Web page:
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When I tell people I am an amateur cheesemaker, their first question is often “can I buy some?” (no, but you can have some for free) – and their second “when will I be able to buy it in shops?” (not in the near future!)

It’s great people are so keen to invest in amateur cheesemaking, but I’ve never really looked to sell my cheese, perhaps due to an ill-fated attempt to sell halloumi at MsMarmiteLover‘s Underground Farmer’s Market.  Despite some careful pre-planning, budgeting and pricing, it ended up costing me far more than I earned back (over £100!), due to the large numbers of people only interested in sampling the product rather than purchasing it.

That experience made me realise that cheese is a hobby for me, and I’ve no particular desire (at the moment) to turn it into a money-making business.  Plus, if I were required to produce even small volumes of cheese on a regular basis, I’d have to look at scaling up my operation substantially, and would put a stop to much of the experimentation I enjoy.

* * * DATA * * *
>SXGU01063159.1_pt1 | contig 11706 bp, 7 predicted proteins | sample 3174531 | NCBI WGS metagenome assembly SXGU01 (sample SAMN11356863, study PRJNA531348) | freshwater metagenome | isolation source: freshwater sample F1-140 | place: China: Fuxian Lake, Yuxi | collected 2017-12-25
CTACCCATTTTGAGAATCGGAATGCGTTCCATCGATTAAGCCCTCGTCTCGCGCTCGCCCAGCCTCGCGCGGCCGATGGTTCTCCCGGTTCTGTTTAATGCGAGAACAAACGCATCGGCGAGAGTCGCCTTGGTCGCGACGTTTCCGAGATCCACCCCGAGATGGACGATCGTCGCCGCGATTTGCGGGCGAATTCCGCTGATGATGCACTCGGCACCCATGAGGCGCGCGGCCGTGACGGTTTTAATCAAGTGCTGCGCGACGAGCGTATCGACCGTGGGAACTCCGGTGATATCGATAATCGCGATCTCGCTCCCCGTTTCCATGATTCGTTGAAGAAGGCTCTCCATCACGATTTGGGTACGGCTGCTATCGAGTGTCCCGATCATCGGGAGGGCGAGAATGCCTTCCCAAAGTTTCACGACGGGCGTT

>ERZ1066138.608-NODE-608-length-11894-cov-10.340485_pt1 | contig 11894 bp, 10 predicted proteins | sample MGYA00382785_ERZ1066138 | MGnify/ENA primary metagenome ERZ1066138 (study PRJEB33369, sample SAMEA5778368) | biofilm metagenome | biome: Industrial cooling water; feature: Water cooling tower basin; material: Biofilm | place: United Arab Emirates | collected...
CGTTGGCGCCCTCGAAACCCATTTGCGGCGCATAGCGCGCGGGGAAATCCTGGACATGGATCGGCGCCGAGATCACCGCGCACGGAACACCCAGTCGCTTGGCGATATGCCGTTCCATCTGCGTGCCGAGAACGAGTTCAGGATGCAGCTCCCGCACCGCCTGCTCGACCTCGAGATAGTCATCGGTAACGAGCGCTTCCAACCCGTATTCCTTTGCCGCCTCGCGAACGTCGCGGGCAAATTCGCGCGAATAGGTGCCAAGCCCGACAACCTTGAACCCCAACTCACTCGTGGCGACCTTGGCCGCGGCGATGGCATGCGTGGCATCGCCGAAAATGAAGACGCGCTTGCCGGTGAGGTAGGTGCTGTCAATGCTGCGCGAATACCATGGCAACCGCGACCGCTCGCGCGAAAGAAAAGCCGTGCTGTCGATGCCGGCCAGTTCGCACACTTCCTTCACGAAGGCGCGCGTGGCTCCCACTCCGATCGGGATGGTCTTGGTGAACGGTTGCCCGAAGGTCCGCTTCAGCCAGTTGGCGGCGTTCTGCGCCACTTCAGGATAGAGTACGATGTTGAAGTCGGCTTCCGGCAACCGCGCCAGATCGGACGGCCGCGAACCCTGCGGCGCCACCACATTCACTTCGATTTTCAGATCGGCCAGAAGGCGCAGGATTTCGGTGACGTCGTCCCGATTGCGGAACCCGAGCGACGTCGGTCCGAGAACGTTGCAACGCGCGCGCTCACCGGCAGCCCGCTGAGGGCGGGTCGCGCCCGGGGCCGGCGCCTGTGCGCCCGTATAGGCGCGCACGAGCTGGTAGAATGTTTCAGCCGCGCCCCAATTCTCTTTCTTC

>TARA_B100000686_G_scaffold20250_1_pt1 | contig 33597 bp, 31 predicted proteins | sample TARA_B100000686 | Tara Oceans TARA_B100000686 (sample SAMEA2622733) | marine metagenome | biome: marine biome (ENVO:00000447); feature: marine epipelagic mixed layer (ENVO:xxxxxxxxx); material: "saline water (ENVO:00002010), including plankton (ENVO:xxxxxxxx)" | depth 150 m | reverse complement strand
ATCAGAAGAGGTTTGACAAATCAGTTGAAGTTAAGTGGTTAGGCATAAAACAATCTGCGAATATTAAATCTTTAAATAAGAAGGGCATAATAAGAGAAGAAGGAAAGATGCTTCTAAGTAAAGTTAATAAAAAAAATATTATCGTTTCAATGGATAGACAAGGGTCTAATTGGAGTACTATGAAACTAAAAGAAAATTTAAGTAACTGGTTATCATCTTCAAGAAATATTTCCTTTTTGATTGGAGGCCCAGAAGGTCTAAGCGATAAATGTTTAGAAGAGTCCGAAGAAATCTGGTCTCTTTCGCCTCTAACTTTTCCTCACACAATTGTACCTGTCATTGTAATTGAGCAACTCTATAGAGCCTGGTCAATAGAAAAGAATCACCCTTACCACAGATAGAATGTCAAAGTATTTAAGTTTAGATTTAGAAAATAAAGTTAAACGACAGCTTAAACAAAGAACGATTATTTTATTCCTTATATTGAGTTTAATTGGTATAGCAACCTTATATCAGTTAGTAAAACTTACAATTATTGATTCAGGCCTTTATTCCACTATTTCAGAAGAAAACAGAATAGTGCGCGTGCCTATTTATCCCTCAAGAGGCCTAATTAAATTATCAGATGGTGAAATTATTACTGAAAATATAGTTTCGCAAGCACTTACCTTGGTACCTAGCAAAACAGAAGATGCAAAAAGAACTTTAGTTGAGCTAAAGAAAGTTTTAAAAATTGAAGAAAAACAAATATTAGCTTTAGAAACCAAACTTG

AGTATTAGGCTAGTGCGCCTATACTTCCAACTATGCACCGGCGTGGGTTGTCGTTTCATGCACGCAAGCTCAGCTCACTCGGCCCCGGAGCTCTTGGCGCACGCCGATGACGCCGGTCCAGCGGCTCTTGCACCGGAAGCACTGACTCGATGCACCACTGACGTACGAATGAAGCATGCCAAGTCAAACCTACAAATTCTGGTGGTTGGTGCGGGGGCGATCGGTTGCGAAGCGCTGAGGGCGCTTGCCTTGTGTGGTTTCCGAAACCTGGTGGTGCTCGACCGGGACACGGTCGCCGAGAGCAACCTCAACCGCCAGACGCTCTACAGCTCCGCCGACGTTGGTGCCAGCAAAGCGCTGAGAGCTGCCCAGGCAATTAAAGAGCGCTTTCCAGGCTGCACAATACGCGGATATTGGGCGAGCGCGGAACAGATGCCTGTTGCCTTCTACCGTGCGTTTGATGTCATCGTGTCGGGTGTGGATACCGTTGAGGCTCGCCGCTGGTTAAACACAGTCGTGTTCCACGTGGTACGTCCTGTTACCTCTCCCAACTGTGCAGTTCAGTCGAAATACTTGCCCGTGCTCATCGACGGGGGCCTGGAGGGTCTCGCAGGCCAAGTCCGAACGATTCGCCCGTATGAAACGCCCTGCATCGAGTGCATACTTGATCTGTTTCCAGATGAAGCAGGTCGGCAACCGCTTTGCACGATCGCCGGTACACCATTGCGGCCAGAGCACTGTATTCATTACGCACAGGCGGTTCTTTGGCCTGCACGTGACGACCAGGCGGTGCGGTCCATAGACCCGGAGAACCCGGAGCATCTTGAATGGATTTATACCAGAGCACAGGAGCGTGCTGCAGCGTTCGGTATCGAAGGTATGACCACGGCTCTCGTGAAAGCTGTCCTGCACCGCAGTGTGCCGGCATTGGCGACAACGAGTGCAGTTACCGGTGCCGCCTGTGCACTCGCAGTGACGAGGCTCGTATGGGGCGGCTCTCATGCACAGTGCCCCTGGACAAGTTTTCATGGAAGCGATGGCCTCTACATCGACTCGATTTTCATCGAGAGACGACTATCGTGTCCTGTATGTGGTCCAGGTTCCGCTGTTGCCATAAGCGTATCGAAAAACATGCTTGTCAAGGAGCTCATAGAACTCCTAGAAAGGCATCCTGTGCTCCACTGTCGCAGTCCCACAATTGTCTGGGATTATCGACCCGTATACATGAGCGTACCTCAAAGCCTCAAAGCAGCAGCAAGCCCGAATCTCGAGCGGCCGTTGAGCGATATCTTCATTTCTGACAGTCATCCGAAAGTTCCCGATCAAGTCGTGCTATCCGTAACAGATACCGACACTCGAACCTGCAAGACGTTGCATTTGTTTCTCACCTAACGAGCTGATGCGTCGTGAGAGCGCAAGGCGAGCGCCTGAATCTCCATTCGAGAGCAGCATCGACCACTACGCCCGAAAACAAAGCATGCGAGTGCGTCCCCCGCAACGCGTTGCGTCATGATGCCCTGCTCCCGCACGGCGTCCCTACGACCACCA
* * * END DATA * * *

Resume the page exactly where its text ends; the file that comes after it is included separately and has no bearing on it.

Not my idea of fun

Not my idea of fun

However, I am still interested in the question of what price I would sell my cheese at, were I to take it to market (even if that’s academic at the moment).  It’s a dilemma many suppliers face: wanting to produce the highest quality product whilst keeping the final sale price within reason.

Using quality raw ingredients feels important to me, but taking cost into account, I’ve begun to wonder which items can be substituted out for cheaper options without impacting the quality of the final product?

Experiment 3: Milk Type and Quality

This was an obvious candidate for another experiment!  My main raw material (and a huge portion of the cost of a make) is of course that creamy white liquid – milk.  I wanted to find out whether there was any discernible difference in resulting cheese when I varied the milk type – not just the animal, but also the quality.

Why would you milk a yak?

Why would you milk a yak?